Despite increasing trends of obesity and cardiometabolic disease in the United States, variations in weight-related counseling persist among primary care providers (PCPs). Thus, there is a need to identify correlates of weight-related physician-initiated counseling.
Data from 2016 National Ambulatory Medical Care Surveys (NAMCS) were utilized to identify correlates of weight-related counseling in adults (>17 years). Four outcome variables-diabetes, diet and nutrition, exercise, and weight reduction were regressed on patient characteristics (e.g. age, insurance, and overall comorbidity risk) and provider characteristics (e.g. urban practice, internal medicine or general/family practitioner). Separate multivariate logistic regression models, with patient visit survey weights, were used for each outcome.
Of the 2,435 patients included, 4.44% received counseling in diabetes, 19.84% in diet and nutrition, 15.48% in exercise, and 7.93% in weight reduction. Positive correlates (p-value<0.001) were found for patients with some overall comorbidity risk, compared to patients with no comorbidity risk, for counseling outcomes of diet and nutrition [AOR 5.108, 95% CI 2.72-9.57], exercise [AOR 4.760, 95% CI 2.43-9.29], and weight reduction [AOR 17.651, 95% CI 7.71-40.37]. Alternatively, compared to patients with private insurance, patients with public (Medicare/Medicaid) or no insurance had significantly lower odds of receiving weight reduction counseling (p-value<0.05),[AOR 0.630, 95% CI 0.40-0.98] and [AOR 0.349, 95% CI 0.13-0.92] respectively. Positive correlates for provider characteristics of diet and nutrition counseling included urban practices [1.455, 95% CI 1.02-2.06], compared to rural, and new patients [AOR 2.006, 95% CI 1.10-3.63], compared to prior patients.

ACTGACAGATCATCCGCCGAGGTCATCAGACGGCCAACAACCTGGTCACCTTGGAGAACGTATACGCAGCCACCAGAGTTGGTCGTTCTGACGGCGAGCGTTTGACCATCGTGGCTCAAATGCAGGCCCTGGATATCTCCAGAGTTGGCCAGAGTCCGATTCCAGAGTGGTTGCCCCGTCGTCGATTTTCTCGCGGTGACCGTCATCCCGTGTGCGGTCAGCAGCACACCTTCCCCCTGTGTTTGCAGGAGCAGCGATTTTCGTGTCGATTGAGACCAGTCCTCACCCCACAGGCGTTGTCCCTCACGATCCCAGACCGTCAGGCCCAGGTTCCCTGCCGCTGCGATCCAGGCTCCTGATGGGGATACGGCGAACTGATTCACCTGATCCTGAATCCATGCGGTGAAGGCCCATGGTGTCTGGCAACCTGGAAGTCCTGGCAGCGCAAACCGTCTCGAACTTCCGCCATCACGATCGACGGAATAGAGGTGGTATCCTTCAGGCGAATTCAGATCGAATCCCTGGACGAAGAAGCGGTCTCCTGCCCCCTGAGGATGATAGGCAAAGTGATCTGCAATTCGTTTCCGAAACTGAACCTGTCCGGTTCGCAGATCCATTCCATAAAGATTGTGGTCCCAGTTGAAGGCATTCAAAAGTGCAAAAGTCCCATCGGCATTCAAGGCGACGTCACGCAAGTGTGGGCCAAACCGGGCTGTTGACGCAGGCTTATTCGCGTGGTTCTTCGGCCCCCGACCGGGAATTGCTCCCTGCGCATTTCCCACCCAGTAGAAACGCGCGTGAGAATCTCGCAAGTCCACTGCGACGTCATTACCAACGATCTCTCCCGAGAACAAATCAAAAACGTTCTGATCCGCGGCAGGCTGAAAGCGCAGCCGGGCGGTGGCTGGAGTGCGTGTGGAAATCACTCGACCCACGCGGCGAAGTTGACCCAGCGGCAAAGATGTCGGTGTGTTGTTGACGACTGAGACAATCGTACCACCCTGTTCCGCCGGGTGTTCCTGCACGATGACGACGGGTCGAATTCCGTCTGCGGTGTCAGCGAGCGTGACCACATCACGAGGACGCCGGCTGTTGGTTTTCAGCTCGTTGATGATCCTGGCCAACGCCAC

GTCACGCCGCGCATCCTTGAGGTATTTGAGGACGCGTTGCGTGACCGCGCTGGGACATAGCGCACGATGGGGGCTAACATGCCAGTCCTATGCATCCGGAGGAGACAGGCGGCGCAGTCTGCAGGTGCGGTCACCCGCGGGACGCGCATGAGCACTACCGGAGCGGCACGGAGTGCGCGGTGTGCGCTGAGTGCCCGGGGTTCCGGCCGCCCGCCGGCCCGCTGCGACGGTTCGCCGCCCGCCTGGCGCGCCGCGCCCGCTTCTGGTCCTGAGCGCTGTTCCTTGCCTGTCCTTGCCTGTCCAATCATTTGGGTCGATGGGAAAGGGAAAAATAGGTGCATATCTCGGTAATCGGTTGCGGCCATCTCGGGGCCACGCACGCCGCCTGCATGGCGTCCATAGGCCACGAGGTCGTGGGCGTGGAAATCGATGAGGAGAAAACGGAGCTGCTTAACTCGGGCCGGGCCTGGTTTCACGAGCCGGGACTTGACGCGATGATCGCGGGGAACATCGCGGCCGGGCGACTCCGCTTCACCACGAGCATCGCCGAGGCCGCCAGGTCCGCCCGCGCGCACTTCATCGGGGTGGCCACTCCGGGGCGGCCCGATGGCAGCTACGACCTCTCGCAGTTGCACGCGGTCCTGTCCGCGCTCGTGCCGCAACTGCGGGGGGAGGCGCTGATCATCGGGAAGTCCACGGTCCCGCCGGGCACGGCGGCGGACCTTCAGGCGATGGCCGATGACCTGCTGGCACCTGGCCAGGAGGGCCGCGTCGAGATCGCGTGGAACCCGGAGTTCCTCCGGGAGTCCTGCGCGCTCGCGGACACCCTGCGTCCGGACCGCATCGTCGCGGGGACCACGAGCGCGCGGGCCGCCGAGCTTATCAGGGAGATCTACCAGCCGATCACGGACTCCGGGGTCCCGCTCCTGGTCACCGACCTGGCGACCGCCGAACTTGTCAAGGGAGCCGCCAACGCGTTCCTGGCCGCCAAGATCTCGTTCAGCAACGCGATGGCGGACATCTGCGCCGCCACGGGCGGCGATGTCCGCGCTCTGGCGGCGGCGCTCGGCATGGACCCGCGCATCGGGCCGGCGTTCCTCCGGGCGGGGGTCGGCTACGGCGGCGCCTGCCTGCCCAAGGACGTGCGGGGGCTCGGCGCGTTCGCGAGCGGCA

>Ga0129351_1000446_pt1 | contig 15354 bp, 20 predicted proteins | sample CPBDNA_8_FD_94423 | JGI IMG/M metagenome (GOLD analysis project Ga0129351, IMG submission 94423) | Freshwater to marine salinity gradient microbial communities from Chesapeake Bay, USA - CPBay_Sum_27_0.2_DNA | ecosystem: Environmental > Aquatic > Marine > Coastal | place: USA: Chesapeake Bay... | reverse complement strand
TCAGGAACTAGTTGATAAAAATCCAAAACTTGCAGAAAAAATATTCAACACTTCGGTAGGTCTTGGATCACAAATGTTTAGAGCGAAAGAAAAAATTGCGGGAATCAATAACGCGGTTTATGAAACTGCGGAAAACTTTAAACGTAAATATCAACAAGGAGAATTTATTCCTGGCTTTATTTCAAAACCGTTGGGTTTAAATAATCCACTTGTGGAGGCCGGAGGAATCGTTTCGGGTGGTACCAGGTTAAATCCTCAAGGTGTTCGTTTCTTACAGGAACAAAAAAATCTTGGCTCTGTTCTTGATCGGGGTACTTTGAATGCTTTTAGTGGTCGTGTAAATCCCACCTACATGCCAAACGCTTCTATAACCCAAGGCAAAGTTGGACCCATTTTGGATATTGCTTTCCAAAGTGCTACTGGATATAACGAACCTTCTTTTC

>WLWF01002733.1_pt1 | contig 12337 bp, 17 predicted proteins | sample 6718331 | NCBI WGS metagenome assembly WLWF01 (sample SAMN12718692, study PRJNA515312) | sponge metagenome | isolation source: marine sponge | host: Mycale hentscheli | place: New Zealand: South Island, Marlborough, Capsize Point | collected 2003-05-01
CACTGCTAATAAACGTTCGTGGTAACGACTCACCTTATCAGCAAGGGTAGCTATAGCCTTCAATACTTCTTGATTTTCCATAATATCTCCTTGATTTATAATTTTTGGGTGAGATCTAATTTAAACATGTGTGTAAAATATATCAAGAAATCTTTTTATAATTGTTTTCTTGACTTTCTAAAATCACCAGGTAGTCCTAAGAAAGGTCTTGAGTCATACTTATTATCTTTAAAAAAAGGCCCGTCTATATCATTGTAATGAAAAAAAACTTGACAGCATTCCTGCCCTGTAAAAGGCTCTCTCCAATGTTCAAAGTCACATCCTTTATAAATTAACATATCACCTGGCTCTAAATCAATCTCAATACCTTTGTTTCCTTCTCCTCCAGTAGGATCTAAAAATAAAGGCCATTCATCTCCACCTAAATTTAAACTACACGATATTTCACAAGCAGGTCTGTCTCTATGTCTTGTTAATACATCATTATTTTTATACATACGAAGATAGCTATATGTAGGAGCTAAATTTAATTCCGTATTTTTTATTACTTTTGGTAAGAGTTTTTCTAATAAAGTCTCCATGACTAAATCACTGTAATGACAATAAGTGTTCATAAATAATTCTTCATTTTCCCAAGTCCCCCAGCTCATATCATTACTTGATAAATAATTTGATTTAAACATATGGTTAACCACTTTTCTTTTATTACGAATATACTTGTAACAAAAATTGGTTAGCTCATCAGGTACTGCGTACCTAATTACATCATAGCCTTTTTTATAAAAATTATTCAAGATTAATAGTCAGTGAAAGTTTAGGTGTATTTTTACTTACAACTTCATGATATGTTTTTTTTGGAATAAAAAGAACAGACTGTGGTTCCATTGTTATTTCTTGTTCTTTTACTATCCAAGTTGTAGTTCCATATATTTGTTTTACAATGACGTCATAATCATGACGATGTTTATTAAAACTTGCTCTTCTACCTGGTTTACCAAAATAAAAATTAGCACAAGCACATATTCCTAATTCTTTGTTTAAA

These results suggest patient characteristics of insurance type and comorbidity risk are correlates of weight-related counseling; provider characteristics of location and initial visit may also be correlates.